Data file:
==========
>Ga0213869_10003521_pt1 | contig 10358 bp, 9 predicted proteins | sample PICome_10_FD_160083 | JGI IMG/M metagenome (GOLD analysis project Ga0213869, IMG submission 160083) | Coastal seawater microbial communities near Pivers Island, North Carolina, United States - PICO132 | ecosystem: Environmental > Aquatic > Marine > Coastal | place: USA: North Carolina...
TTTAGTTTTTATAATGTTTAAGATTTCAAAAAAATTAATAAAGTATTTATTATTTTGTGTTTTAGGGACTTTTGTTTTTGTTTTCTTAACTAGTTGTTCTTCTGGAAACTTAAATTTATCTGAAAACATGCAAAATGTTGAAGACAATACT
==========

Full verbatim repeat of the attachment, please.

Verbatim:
>Ga0213869_10003521_pt1 | contig 10358 bp, 9 predicted proteins | sample PICome_10_FD_160083 | JGI IMG/M metagenome (GOLD analysis project Ga0213869, IMG submission 160083) | Coastal seawater microbial communities near Pivers Island, North Carolina, United States - PICO132 | ecosystem: Environmental > Aquatic > Marine > Coastal | place: USA: North Carolina...
TTTAGTTTTTATAATGTTTAAGATTTCAAAAAAATTAATAAAGTATTTATTATTTTGTGTTTTAGGGACTTTTGTTTTTGTTTTCTTAACTAGTTGTTCTTCTGGAAACTTAAATTTATCTGAAAACATGCAAAATGTTGAAGACAATACT